ieiunus is Latin for fasting, hungry, meagre *

  • Kantonspital Baden AG

    Dr. Dominique Sülberg

  • klinikum

    Prof. Dr. Uhl

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  • Indications

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  • Contraindications

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  • Preoperative diagnostic work-up

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  • Special preparation

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  • Informed consent

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  • Anesthesia

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  • Positioning

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  • Operating room setup

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  • Special instruments and fixation systems

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  • Postoperative management

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date of publication: 21.05.2012
  • Kantonspital Baden AG

    Dr. Dominique Sülberg

  • klinikum

    Prof. Dr. Uhl

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  • Principle

    114-2

    The gold standard in bilioenteric anastomosis is retrocolic end-to-side Roux-en-Y hepaticojejunostomy with a segment of the proximal jejunum.

    Here, the preferred bilioenteric anastomosis is established proximal to the cystic duct and about 2-3 cm distal to the union of the hepatic ducts.

    • The opening of the anastomosis should be as wide as possible (if the common hepatic duct is too small it may be enlarged with the Hepp-Couinaud technique)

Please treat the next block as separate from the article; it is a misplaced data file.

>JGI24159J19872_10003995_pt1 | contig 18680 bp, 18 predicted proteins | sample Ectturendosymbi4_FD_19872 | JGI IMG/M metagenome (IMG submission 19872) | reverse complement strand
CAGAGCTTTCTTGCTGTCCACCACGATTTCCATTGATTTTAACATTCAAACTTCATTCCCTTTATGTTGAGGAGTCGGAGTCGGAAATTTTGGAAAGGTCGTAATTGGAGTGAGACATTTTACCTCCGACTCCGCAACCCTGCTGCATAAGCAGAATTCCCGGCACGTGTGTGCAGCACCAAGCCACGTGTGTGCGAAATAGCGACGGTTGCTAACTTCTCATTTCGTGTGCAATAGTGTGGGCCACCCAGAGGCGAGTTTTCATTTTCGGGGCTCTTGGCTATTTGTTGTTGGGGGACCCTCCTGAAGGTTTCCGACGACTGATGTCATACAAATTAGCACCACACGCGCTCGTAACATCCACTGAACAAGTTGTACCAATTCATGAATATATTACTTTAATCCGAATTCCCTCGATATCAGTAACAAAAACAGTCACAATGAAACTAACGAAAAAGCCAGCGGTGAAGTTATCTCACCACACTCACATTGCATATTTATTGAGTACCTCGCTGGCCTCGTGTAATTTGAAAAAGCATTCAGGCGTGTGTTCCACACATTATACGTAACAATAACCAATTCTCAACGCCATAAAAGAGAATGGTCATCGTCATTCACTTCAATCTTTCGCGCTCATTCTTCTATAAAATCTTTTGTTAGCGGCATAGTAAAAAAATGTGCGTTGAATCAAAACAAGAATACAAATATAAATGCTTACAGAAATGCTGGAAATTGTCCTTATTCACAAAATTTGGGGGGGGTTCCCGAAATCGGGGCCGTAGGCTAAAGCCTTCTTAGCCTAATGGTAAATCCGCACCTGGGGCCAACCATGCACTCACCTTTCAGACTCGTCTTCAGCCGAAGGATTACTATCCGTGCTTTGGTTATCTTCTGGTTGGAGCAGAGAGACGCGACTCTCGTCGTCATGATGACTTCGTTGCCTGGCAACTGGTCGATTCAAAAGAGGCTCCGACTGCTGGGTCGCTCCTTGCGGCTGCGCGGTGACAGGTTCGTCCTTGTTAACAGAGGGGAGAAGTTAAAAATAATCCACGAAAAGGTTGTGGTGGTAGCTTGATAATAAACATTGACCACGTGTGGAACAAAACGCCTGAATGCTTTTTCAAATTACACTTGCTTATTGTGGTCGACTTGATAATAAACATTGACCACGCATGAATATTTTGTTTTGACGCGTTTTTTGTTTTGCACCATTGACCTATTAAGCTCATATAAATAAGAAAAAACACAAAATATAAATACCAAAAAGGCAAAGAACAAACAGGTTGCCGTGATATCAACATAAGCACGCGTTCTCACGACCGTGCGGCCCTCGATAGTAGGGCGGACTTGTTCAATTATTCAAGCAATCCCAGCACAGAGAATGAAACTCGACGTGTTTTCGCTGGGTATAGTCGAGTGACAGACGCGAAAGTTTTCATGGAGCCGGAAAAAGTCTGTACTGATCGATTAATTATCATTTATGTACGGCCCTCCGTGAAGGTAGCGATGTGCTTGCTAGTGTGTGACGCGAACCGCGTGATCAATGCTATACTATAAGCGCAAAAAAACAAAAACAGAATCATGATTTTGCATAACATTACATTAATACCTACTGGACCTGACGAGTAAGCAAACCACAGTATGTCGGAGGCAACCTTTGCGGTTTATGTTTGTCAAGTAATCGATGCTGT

• The single row of interrupted suture encompassing all layers should be leak-roof from the beginning and
    • precisely adapt the mucosa of the hepatic duct to that of the jejunum.
  • Exploration – exposure of the hepatoduodenal ligament

    114-3

    The anastomosis will be explained as part of the Whipple procedure for cancer of the pancreatic head. One modification of the bilioenteric anastomosis (hilar hepatojejunostomy) is found under Hepp-Couinaud technique for bilioenteric anastomosis,

    In the hepatoduodenal ligament expose the proper hepatic artery, portal vein and the CHD / CBD. Free the entire circumference of the duct.

  • Exposing the CBD/CHD

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    Once the circumference of the duct has been freed completely, it is divided immediately proximal to the junction of the cystic duct. The duodenal end of the CBD is closed with an absorbable running suture (Vicryl® 3-0) (not shown). The part to be anastomosed is temporarily blocked with bulldog forceps.

    Note: Because of the clinically significant preoperative obstruction of the CBD, it had been decompressed before surgery by a blue drain through a stent.

  • Dissecting the jejunal loop

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    A detailed description of the Roux-en-Y technique is found here Gastrointestinal anastomosis, Roux-en-Y esophagojejunostomy